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3 Studies in Self-Delivered Foot Reflexology

Updated: Jan 22

Can you do reflexology on yourself? In three studies in Korean medical/nursing journals, self-delivered foot reflexology treatment was used to measure whether there were significant positive effects in certain health outcomes. There were! All three studies collectively concluded that self-delivered reflexology reduced depression, stress, and fatigue, strengthened the immune system, and improved blood circulation and skin temperature.


Immune reflexes are on the top of the foot, in the spaces between all the long bones (metatarsals)

Study 1. From "Effect of self-foot reflexology massage on depression, stress responses and immune functions of middle aged women", 2006, 46 middle-aged women were trained in self foot reflexology massage for 2 weeks, and then they did their own daily for 6 weeks. There was a statistically significant difference in depression, perceived stress, systolic blood pressure, natural-killer cells and Immunoglobulin G (a type of antibody), leading to the conclusion that a self-foot reflexology massage could be utilized as an effective nursing intervention to reduce depression and stress responses, and to strengthen the immune system (1).


Study 2. Similar findings came out of a 2009 study, "Effects of self-foot reflexology on stress, fatigue and blood circulation in premenopausal middle-aged women", in which 30 women were placed in the experiment group and 29 in the control group. Self-foot reflexology was performed three times a week for 6 weeks for 40 min sessions. The results showed that self-foot reflexology was effective in reducing perceived stress and fatigue, and improved blood circulation (2).


Study 3. Finally, from "Effects of self-foot reflexology on stress, fatigue, skin temperature and immune response in female undergraduate students", a 2010 study in which participants were 60 university students (30 in the experiment group and 30 in the control group): one hour self-foot reflexology, three times a week for 6 weeks, lead to the conclusion that self-foot reflexology is an effective nursing intervention in reducing perceived stress and fatigue and, in improving skin temperature. "Therefore, it is recommended that this be used in clinical practice as an effective nursing intervention (3)."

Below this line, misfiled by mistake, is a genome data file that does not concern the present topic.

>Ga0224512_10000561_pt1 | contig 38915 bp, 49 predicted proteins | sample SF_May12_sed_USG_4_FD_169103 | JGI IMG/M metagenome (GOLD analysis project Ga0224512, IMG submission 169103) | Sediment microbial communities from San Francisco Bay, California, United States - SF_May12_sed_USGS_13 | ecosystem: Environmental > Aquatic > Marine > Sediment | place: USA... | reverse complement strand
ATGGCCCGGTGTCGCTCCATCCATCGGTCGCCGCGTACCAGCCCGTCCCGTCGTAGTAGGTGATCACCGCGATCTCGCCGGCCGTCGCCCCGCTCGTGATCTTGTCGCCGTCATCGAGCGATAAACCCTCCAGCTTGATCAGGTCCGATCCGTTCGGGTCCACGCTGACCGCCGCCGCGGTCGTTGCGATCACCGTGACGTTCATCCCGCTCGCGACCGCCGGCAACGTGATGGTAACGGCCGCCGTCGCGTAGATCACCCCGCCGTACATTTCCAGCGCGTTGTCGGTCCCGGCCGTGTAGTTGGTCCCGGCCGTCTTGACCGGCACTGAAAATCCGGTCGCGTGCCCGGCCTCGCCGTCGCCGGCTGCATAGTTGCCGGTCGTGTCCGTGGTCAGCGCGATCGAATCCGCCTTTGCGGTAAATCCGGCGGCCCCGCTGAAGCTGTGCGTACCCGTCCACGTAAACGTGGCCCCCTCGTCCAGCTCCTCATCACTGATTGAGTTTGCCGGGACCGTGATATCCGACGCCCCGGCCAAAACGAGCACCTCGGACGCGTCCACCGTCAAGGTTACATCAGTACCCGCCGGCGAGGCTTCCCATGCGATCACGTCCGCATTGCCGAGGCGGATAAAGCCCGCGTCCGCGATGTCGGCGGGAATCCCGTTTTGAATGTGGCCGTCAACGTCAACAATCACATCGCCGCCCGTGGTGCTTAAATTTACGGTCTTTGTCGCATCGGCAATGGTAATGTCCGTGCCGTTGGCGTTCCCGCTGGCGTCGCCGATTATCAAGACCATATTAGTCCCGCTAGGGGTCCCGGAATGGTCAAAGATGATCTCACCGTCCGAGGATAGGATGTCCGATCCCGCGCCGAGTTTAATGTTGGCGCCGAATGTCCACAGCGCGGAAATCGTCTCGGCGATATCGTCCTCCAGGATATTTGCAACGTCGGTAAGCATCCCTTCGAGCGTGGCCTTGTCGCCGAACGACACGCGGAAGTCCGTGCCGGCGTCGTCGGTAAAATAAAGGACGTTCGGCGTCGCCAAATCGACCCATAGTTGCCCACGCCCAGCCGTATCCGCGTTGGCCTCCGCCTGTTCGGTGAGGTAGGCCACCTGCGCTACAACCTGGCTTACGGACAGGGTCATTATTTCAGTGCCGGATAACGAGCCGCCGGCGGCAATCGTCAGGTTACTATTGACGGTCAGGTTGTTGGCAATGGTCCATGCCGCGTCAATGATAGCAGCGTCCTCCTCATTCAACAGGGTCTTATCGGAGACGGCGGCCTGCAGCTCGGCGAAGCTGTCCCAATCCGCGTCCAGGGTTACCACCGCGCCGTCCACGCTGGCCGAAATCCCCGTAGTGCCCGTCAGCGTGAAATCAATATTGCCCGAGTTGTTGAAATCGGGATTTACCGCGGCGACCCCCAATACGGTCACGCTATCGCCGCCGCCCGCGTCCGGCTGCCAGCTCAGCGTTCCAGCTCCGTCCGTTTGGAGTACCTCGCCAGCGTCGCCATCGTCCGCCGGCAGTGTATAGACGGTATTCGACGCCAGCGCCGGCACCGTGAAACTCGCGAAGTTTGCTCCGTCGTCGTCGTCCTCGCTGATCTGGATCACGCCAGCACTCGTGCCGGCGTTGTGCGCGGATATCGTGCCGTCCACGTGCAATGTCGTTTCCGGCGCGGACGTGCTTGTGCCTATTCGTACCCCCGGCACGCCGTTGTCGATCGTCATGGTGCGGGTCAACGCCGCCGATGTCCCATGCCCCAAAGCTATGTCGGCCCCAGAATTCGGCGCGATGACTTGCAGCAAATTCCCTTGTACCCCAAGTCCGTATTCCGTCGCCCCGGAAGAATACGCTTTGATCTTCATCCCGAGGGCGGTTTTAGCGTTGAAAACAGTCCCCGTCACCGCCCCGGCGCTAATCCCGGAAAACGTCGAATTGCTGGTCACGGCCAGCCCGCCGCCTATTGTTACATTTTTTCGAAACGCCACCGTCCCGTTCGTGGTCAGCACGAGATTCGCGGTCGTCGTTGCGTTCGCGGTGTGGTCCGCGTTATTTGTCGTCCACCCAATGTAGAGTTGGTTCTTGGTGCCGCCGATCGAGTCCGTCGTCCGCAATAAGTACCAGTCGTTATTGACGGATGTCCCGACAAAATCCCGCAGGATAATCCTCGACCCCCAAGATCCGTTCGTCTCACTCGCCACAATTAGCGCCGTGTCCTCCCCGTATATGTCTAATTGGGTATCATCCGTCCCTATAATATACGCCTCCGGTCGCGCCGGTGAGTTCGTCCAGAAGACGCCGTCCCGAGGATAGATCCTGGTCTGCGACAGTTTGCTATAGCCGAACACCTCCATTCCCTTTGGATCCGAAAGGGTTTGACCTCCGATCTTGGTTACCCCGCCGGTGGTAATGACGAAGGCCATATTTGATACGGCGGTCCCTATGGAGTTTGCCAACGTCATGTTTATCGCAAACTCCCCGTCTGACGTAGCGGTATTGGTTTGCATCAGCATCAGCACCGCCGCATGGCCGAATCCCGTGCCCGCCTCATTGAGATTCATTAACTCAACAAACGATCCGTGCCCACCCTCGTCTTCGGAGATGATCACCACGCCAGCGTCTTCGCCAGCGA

Bonus! As a special mention, a fourth study, "Effect of self-administered foot reflexology for symptom management in healthy persons: a systematic review and meta-analysis", pulled together data from other self-reflexology studies, stating that "Self-administered foot reflexology is unrestricted by time and space, economical, and practical because it is easy to learn and apply (4)," however, they found that this was an area that required more rigorous study design, as the groups were small and depended on self-reporting of subjective (rather than objective) outcomes. Even so, "Analysis of three non-randomized trials and three before-and-after studies showed that self-administered foot reflexology resulted in significant improvement in subjective outcomes such as perceived stress, fatigue, and depression (5)."


Sources:

1. Taehan Kanho Hakhoe Chi. 2006 Feb;36(1):179-88.

2. Journal of Korean Academy of Nursing. 2009 Oct;39(5):662-72.

3. Journal of Korean Academy of Nursing. 2011 Feb;41(1):110-8.

4, 5. Complementary Therapies in Medicine. 2015 Feb;23(1):79-89.


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